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| 1 minute read

Social Media Harassment Waxes and Wanes

An interesting study from the University of Michigan gives a glimpse into how social media experiences change for teens. The researchers followed 1200 teenagers from 2013-2017, looking at their experiences with online harassment, stalking, and coercion. They found that more teens reported those experiences between ages 12 and 15, with the percentages peaking at ages 15-16. Later teens reported fewer such experiences.

The actual percentages were disconcerting. From ages 12-15, electronic  harassment increased from 18% to 33%; electronic coercion from 12% to 28%; and electronic monitoring from 6% to 8%. For the 15-18 cohort, the percentages peaked and then declined. In 9th grade, 32% reported electronic harassment, which peaked in 10th grade at 38.8%, declining to 32% in 12th grade. And for electronic coercion, which started at 31% in 9th grade and increased to 39% in 10th grade, declined to 32% in 11th grade and 31% in 12th grade.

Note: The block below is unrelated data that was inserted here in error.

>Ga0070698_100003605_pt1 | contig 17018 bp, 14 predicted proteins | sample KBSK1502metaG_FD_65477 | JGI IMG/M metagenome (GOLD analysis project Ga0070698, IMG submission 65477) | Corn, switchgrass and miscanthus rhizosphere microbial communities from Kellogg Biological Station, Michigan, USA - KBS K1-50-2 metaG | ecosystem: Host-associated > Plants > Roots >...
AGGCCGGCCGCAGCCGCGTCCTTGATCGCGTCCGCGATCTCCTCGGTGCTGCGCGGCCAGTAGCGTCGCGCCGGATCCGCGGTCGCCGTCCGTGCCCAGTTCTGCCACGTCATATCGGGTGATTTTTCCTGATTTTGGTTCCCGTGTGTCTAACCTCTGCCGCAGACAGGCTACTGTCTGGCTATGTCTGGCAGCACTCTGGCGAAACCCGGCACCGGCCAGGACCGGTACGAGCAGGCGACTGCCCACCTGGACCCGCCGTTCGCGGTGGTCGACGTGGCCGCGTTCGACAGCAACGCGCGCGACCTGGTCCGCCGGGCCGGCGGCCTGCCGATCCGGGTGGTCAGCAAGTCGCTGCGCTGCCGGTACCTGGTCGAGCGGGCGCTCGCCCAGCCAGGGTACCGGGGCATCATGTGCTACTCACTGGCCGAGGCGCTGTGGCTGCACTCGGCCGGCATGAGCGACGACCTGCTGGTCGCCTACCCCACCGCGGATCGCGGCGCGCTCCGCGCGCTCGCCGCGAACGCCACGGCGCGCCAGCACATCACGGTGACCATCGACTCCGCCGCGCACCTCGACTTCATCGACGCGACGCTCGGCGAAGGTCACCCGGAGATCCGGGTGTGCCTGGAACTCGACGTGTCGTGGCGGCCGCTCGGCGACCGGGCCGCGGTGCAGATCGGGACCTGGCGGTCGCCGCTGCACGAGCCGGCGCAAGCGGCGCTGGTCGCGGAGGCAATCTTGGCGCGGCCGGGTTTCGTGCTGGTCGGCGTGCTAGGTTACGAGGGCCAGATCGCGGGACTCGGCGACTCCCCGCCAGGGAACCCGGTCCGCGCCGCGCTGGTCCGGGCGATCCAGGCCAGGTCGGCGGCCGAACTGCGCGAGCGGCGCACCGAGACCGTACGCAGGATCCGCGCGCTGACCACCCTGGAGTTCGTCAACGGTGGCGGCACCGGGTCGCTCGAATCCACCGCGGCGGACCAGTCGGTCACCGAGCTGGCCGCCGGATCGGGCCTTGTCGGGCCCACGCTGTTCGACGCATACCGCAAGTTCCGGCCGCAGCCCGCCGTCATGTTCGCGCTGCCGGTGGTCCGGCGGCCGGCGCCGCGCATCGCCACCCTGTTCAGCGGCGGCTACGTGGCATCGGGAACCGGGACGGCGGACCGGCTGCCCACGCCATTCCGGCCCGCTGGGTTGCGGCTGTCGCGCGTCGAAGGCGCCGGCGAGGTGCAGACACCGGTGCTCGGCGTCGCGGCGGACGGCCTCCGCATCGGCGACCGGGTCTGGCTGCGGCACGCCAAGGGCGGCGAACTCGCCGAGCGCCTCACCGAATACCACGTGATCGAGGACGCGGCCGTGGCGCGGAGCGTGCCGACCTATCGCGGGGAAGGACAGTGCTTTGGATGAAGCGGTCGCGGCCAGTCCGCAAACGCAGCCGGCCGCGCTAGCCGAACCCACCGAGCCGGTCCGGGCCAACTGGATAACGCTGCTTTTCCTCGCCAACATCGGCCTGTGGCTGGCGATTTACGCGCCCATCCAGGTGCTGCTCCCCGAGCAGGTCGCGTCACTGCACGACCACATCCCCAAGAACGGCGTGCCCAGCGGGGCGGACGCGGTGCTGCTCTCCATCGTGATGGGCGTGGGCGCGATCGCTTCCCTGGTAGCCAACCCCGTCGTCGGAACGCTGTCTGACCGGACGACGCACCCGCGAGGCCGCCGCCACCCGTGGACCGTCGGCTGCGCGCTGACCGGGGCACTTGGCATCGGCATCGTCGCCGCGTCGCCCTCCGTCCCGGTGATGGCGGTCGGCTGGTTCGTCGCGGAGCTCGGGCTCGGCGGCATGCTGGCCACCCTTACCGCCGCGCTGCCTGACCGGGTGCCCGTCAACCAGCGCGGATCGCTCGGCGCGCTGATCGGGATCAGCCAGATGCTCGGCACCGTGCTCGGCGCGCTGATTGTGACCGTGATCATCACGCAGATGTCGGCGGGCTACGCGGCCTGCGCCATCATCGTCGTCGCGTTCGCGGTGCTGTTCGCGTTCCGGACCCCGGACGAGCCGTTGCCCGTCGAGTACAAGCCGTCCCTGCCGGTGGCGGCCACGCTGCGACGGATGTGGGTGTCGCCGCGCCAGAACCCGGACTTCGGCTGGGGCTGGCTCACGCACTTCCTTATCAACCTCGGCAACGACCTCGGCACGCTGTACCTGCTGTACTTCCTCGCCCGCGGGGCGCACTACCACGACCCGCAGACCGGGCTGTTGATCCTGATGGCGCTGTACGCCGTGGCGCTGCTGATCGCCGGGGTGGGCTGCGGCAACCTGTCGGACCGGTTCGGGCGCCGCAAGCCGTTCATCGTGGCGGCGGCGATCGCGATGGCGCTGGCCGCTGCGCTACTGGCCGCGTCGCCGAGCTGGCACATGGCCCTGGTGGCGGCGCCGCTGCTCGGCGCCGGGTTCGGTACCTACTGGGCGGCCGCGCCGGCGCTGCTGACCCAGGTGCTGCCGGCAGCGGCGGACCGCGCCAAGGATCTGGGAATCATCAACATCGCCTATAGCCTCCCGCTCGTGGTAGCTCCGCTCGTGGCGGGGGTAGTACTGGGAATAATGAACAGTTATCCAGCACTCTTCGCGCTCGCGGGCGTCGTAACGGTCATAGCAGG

Interestingly, protective factors such as parental monitoring helped with early adolescents, but were less effective with older teens. These trends may reflect the way that teens develop independence over time, or there may be other factors yet to be studied.

Those of us who work with teens know that negative social media can be a problem. It is also difficult to find the right balance between protecting young people and recognizing their independence. Watching studies such as this can at least help us quantify the problem and know what trends to watch for.

Among the younger cohort grades 6 through 9 (ages 12-15), they found that all three forms of electronic violence increased across time. When looking at the older cohort, ages 15-18, researchers found the older adolescents reported the greatest engagement in electronic harassment, coercion and monitoring, [but it declined over time.]


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